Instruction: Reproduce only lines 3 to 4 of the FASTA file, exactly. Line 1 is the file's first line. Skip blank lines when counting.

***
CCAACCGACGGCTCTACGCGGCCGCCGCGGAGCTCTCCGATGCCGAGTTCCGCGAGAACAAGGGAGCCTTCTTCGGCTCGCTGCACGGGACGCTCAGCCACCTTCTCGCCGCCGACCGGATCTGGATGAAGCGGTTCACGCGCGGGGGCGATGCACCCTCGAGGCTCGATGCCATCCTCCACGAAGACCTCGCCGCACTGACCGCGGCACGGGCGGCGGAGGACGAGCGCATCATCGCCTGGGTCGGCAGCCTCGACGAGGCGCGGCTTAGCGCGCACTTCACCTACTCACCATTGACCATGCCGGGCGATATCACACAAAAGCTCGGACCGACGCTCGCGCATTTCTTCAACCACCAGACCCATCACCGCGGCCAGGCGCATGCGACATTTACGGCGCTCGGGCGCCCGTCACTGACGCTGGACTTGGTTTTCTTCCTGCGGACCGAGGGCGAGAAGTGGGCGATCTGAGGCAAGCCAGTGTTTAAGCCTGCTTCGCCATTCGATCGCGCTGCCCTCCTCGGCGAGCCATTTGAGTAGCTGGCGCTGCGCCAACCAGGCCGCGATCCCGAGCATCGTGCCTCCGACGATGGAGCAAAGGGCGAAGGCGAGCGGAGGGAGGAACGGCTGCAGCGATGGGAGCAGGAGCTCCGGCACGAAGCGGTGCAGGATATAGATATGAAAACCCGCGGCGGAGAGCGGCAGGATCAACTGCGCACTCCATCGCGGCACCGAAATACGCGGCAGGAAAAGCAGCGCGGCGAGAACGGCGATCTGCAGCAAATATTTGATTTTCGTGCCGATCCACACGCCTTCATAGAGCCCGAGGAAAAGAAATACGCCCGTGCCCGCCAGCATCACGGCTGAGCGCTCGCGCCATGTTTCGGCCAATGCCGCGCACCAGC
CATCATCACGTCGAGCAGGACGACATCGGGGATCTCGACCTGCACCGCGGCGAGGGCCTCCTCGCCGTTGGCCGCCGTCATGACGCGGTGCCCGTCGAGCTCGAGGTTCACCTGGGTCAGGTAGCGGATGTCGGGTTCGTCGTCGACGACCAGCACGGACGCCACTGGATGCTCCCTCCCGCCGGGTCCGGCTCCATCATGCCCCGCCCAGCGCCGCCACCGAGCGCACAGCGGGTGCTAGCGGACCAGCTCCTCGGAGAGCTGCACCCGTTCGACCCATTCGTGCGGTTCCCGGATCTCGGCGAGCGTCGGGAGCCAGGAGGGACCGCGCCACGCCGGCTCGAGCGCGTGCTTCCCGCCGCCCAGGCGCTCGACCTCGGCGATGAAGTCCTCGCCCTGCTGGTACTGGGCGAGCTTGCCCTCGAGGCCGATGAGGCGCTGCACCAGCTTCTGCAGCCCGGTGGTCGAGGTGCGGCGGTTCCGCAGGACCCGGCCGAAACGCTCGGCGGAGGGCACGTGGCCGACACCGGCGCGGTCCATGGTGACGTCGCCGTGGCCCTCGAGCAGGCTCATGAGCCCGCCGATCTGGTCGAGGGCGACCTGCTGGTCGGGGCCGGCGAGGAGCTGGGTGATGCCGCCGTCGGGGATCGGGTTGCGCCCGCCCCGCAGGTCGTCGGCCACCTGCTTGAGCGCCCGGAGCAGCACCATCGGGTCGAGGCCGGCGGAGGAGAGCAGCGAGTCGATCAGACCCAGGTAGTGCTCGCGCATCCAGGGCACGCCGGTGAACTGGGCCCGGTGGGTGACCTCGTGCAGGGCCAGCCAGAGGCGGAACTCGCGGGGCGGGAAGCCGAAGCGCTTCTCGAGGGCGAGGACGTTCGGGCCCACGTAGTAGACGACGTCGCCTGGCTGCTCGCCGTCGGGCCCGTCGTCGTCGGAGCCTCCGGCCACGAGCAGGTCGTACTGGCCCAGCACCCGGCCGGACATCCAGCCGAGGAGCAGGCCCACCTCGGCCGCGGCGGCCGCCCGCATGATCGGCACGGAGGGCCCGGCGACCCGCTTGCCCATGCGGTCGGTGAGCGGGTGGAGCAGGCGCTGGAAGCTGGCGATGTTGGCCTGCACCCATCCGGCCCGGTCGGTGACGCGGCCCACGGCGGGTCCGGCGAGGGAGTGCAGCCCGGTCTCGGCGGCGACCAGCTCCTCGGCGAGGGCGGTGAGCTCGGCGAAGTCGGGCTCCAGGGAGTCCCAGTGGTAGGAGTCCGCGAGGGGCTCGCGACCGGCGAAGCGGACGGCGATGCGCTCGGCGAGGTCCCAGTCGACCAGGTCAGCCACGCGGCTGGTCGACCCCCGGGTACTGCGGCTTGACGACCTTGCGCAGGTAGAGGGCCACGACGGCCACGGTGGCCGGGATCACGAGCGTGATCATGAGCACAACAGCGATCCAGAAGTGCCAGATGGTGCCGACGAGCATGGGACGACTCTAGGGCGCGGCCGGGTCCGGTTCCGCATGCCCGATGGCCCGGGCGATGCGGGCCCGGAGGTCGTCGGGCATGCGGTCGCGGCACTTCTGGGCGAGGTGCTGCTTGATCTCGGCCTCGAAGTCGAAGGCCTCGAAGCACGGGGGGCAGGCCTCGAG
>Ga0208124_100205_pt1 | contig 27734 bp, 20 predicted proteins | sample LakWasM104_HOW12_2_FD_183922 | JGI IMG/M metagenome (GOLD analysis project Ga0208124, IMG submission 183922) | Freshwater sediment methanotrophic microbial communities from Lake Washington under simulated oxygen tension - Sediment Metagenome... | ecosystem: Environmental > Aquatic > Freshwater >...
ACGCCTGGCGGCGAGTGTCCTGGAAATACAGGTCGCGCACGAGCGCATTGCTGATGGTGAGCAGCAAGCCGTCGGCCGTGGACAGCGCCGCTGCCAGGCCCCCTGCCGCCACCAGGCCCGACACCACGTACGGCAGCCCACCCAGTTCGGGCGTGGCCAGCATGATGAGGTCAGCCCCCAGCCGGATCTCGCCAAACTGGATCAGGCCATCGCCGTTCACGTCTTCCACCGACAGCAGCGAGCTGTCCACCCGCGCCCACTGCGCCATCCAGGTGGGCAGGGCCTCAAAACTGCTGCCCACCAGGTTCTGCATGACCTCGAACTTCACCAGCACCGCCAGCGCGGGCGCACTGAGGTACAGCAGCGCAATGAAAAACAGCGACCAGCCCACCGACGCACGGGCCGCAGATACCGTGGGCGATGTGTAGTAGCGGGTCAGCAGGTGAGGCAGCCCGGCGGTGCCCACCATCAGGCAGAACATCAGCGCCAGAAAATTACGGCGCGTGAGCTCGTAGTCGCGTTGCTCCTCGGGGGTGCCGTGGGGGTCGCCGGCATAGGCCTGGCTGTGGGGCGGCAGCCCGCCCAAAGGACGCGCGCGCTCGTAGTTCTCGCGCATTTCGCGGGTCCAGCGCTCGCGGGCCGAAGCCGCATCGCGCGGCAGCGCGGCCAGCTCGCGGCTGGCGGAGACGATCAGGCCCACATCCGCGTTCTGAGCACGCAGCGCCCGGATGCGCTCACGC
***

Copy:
>Ga0208124_100205_pt1 | contig 27734 bp, 20 predicted proteins | sample LakWasM104_HOW12_2_FD_183922 | JGI IMG/M metagenome (GOLD analysis project Ga0208124, IMG submission 183922) | Freshwater sediment methanotrophic microbial communities from Lake Washington under simulated oxygen tension - Sediment Metagenome... | ecosystem: Environmental > Aquatic > Freshwater >...
ACGCCTGGCGGCGAGTGTCCTGGAAATACAGGTCGCGCACGAGCGCATTGCTGATGGTGAGCAGCAAGCCGTCGGCCGTGGACAGCGCCGCTGCCAGGCCCCCTGCCGCCACCAGGCCCGACACCACGTACGGCAGCCCACCCAGTTCGGGCGTGGCCAGCATGATGAGGTCAGCCCCCAGCCGGATCTCGCCAAACTGGATCAGGCCATCGCCGTTCACGTCTTCCACCGACAGCAGCGAGCTGTCCACCCGCGCCCACTGCGCCATCCAGGTGGGCAGGGCCTCAAAACTGCTGCCCACCAGGTTCTGCATGACCTCGAACTTCACCAGCACCGCCAGCGCGGGCGCACTGAGGTACAGCAGCGCAATGAAAAACAGCGACCAGCCCACCGACGCACGGGCCGCAGATACCGTGGGCGATGTGTAGTAGCGGGTCAGCAGGTGAGGCAGCCCGGCGGTGCCCACCATCAGGCAGAACATCAGCGCCAGAAAATTACGGCGCGTGAGCTCGTAGTCGCGTTGCTCCTCGGGGGTGCCGTGGGGGTCGCCGGCATAGGCCTGGCTGTGGGGCGGCAGCCCGCCCAAAGGACGCGCGCGCTCGTAGTTCTCGCGCATTTCGCGGGTCCAGCGCTCGCGGGCCGAAGCCGCATCGCGCGGCAGCGCGGCCAGCTCGCGGCTGGCGGAGACGATCAGGCCCACATCCGCGTTCTGAGCACGCAGCGCCCGGATGCGCTCACGC